Nonlinearity and the permanent effects of recessions

Chang Jin Kim, James Morley, Jeremy Piger

Research output: Contribution to journalArticlepeer-review

93 Citations (Scopus)


This paper presents a new nonlinear time series model that captures a post-recession 'bounce-back' in the level of aggregate output. While a number of studies have examined this type of business cycle asymmetry using recession-based dummy variables and threshold models, we relate the 'bounce-back' effect to an endogenously estimated unobservable Markov-switching state variable. When the model is applied to US real GDP, we find that the Markov-switching regimes are closely related to NBER-dated recessions and expansions. Also, the Markov-switching form of nonlinearity is statistically significant and the 'bounce-back' effect is large, implying that the permanent effects of recessions are small. Meanwhile, having accounted for the 'bounce-back' effect, we find little or no remaining serial correlation in the data, suggesting that our model is sufficient to capture the defining features of US business cycle dynamics. When the model is applied to other countries, we find larger permanent effects of recessions.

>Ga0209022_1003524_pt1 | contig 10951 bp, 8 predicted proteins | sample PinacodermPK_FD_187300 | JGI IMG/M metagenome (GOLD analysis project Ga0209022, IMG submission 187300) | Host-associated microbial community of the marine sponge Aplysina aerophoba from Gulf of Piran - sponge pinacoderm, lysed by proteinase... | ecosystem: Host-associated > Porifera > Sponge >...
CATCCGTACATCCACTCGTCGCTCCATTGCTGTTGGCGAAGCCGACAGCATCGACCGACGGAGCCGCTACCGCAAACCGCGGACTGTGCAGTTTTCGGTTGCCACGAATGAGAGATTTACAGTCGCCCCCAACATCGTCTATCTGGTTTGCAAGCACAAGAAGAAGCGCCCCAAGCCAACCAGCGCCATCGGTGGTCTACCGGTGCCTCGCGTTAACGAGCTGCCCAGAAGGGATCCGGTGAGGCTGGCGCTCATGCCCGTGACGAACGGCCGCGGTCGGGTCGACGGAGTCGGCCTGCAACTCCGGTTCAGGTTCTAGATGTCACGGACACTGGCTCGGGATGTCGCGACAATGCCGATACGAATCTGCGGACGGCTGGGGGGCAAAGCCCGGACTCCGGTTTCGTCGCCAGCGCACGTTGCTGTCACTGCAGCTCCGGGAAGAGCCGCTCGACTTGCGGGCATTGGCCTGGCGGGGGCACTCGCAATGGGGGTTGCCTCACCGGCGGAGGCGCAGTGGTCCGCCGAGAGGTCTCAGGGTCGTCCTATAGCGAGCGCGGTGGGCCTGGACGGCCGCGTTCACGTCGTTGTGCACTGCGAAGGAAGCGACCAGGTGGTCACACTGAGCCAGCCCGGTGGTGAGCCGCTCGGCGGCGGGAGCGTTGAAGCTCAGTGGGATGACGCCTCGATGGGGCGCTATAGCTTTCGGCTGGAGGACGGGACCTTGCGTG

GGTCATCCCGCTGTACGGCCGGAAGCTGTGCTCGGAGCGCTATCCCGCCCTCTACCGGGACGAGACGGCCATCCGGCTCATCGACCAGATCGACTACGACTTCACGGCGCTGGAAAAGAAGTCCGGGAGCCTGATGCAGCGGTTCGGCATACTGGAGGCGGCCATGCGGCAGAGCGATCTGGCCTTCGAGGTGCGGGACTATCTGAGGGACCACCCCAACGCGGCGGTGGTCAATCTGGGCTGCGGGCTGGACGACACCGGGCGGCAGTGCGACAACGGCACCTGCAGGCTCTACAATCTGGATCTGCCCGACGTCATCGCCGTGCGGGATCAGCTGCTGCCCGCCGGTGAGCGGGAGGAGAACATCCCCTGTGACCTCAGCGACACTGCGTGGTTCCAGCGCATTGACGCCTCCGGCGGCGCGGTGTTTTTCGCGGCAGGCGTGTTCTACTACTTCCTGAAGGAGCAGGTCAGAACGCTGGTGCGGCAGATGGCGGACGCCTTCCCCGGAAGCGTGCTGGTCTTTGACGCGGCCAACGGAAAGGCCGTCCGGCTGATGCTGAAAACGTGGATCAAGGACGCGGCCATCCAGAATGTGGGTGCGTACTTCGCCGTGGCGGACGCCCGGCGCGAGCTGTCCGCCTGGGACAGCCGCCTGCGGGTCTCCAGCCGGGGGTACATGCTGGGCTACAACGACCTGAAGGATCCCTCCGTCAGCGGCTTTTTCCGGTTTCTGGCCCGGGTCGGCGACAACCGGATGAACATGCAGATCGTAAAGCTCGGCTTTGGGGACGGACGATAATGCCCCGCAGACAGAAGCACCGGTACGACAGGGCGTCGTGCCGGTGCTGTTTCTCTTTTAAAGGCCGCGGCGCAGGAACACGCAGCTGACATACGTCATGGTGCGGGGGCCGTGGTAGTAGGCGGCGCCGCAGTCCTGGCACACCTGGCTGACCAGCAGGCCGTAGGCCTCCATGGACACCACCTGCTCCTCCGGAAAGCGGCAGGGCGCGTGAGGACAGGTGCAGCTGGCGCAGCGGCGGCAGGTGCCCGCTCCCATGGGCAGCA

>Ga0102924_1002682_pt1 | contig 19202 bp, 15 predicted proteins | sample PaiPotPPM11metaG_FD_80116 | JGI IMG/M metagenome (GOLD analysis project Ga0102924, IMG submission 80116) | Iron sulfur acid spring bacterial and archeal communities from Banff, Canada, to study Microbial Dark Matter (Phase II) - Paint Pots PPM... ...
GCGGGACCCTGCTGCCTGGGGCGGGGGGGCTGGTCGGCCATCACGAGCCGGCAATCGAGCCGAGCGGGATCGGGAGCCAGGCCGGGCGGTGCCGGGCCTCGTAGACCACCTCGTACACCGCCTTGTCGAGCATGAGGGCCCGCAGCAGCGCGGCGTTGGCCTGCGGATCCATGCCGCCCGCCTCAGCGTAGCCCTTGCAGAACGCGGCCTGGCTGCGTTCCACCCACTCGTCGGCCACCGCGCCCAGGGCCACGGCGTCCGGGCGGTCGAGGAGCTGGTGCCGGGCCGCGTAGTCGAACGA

Original languageEnglish
Pages (from-to)291-309
Number of pages19
JournalJournal of Applied Econometrics
Issue number2
Publication statusPublished - 2005

ASJC Scopus subject areas

  • Social Sciences (miscellaneous)
  • Economics and Econometrics


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